Musicals101.com says that “Since every Robbins dance step was motivated by character, his work was a natural fit for the musical theatre of his time” (- John Kenrick, www.musicals 101.com, 1997), highlighting the importance of Robbins’s contribution in dance and dramatization thereof, on the Broadway musical stage. Together, Robbins and Agnes DeMille revolutionized the role of dance in the storytelling of a Broadway musical.
“What Agnes de Mille initiated, Robbins fulfilled.” (- John Kenrick, www.musicals 101.com, 1997)West Side Story was Bernstein’s most successful Broadway score. Since Bernstein was the only main conductor of the New York Philharmonic to ever compose for Broadway, he had the experience and influences to create some of the Great White Way’s most ambitious and musically complex scores. Three of Bernstein’s biggest hits, Wonderful Town, On The Town, and West Side Story itself, were all set in New York City. This is probably due to his blend of classical, jazz and popular music styles which so appealed to its citizens.
Songs like “Maria” (figure 4) and “Somewhere” were sweeping and almost operatic in style, to compliment and emphasise the emotional importance of the lyrics according to the plot and characters. “America” (figure 5) and “Dance at the Gym” (figure 3) both showed off Bernstein’s Latin and jazz influences respectively. With Jerome Robbins as director and choreographer, “something as prosaic as a gang walking down a street became an excuse for dance that strengthened the plot and developed individual characters.” (- John Kenrick, www.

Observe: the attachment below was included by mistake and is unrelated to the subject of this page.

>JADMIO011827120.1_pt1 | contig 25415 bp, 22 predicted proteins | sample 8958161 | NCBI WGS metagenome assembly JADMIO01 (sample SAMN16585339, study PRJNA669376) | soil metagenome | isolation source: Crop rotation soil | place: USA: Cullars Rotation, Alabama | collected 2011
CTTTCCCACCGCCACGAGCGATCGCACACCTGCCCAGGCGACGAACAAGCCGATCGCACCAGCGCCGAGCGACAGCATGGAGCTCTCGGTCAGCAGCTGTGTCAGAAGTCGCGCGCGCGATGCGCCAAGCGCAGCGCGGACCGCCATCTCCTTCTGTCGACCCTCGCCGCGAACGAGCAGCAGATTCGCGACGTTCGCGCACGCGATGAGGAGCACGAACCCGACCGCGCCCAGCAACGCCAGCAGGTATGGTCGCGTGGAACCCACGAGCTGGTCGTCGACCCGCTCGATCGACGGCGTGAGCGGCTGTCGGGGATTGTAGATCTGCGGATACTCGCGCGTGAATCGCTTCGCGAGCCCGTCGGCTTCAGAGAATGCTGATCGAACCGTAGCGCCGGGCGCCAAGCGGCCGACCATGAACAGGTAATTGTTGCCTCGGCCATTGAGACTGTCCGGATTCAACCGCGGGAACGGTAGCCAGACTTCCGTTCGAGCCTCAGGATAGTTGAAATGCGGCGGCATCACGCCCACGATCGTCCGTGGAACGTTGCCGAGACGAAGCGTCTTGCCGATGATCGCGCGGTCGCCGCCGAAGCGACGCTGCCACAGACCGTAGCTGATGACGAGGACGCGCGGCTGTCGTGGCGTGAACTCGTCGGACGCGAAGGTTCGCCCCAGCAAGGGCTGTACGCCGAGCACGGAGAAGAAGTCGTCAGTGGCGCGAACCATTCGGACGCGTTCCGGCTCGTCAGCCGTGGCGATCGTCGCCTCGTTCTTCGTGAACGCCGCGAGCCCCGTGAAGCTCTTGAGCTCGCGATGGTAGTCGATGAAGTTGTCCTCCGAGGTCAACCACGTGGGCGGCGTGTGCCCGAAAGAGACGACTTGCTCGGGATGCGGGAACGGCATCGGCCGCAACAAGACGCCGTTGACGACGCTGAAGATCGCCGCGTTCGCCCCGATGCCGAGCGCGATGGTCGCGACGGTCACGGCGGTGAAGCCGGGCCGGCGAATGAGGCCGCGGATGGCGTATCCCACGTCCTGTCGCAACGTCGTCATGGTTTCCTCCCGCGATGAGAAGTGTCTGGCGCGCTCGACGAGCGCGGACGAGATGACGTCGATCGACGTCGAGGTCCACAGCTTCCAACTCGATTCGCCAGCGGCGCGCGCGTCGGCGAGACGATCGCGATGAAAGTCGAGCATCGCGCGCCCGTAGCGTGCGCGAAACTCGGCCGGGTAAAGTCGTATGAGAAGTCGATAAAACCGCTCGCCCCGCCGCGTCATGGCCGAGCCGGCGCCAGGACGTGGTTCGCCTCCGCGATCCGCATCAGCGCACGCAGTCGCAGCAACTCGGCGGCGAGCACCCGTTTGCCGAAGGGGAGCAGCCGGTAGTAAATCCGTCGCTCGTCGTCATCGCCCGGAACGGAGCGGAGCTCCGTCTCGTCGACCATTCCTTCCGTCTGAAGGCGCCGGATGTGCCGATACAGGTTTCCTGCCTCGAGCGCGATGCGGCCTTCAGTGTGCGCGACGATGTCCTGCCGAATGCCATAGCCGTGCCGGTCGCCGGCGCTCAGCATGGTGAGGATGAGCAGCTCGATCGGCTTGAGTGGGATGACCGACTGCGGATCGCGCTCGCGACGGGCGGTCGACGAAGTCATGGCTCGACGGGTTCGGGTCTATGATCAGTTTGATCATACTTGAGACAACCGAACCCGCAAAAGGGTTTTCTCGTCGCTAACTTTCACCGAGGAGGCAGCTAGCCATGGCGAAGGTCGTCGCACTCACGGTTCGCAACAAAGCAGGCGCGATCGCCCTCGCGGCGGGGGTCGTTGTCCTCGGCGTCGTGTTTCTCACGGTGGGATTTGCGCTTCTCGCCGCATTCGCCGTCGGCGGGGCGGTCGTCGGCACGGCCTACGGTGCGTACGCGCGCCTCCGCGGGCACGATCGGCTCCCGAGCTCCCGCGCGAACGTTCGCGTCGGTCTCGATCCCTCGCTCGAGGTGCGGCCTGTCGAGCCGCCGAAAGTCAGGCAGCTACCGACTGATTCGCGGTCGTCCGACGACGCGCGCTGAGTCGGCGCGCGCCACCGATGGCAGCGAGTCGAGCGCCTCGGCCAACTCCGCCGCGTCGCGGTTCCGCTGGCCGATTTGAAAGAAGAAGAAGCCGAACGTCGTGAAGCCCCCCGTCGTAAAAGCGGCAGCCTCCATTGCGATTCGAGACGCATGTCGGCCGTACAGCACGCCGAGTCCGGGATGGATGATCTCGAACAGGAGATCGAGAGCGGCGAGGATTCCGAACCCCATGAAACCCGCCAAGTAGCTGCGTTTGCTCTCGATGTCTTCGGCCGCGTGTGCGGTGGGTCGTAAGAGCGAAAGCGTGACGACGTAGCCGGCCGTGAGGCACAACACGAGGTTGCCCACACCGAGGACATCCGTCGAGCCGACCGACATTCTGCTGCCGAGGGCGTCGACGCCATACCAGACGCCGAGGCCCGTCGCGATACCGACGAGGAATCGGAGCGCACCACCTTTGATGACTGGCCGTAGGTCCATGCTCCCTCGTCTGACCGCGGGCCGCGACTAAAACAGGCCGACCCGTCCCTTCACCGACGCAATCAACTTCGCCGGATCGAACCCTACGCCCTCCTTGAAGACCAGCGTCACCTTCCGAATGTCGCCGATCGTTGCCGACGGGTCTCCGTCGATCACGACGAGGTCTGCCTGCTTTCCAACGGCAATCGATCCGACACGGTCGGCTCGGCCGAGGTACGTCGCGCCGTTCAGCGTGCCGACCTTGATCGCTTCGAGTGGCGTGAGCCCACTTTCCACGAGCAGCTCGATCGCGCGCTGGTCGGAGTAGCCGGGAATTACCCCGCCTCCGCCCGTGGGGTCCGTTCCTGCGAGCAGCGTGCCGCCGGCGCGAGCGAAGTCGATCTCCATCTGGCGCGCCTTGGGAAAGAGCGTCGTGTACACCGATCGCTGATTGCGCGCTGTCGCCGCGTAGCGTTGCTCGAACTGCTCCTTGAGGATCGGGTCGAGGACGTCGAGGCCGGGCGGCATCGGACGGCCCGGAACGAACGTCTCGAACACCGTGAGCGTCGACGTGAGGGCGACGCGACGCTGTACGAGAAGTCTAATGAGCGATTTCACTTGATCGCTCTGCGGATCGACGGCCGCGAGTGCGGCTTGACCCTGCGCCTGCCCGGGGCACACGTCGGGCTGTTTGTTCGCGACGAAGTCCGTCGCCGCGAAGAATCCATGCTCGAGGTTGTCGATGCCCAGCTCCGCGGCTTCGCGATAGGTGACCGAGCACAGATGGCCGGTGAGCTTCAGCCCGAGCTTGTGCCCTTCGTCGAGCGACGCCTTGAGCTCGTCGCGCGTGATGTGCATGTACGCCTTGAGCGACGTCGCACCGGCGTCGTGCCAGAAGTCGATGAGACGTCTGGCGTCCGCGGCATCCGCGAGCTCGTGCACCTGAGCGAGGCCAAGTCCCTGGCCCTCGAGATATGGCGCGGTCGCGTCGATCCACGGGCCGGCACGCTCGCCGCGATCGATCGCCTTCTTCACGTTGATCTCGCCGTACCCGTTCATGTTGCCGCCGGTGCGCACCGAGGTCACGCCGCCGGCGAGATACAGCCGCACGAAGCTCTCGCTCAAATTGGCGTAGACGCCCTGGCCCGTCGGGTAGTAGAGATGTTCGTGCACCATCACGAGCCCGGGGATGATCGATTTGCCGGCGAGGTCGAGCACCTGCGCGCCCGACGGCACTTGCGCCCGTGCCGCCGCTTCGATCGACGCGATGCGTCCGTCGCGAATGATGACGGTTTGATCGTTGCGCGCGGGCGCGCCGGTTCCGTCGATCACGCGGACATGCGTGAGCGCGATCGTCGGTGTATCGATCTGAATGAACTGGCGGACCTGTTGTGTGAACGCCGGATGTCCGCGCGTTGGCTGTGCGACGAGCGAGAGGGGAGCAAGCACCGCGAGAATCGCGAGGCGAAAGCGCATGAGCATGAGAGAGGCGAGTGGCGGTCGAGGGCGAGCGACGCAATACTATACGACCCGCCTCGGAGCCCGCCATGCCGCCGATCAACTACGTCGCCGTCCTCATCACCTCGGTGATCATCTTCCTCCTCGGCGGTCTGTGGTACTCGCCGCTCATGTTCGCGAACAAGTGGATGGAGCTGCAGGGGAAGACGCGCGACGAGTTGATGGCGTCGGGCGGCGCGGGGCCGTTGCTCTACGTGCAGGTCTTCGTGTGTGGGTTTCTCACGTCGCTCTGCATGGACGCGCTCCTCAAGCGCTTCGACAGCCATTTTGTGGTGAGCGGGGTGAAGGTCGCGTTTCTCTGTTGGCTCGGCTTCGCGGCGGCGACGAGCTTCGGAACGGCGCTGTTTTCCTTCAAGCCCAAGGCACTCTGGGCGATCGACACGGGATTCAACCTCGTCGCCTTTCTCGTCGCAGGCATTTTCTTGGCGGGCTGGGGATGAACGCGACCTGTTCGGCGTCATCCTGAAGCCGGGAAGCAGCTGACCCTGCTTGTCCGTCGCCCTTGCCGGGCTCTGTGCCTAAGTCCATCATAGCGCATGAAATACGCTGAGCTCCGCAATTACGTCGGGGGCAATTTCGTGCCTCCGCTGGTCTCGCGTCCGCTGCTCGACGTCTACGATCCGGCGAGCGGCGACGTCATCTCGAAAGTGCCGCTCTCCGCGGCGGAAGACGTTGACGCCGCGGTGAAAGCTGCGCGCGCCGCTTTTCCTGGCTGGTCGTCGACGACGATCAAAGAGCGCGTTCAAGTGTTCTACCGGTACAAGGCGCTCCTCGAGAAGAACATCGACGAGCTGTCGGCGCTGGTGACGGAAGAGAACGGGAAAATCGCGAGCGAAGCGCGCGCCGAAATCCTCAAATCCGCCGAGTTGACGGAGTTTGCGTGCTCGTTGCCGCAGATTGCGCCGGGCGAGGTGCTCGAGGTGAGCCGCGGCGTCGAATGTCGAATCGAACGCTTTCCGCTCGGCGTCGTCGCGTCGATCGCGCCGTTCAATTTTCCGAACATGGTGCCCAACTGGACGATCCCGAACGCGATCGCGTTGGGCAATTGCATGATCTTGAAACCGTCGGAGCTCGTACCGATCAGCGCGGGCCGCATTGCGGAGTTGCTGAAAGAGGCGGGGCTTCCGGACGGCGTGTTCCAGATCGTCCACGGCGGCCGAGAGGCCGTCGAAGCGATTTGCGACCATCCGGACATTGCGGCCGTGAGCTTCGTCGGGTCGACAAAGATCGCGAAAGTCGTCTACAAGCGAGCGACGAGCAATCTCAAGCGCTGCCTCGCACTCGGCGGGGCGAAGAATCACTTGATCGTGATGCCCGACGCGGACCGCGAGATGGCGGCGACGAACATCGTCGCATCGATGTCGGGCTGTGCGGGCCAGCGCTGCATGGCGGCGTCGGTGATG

musicals 101.com, 1997)Figure 3 – “Dance At The Gym – 4c. Cha-Cha”Figure 4 – “Maria”Figure 5 – “America”These multiple variations from the Broadway mould which appealed to audiences even whilst entering new territory dramatically and musically meant that “West Side Story” became one of the most successful and frequently produced musicals of all time.Dance and music as storytelling devices grew most prominently with Oklahoma! and West Side Story. For the first time, dance was being used to portray feelings, emotions and ideas, and music was chosen and written purely to tell the story, not to sell tickets.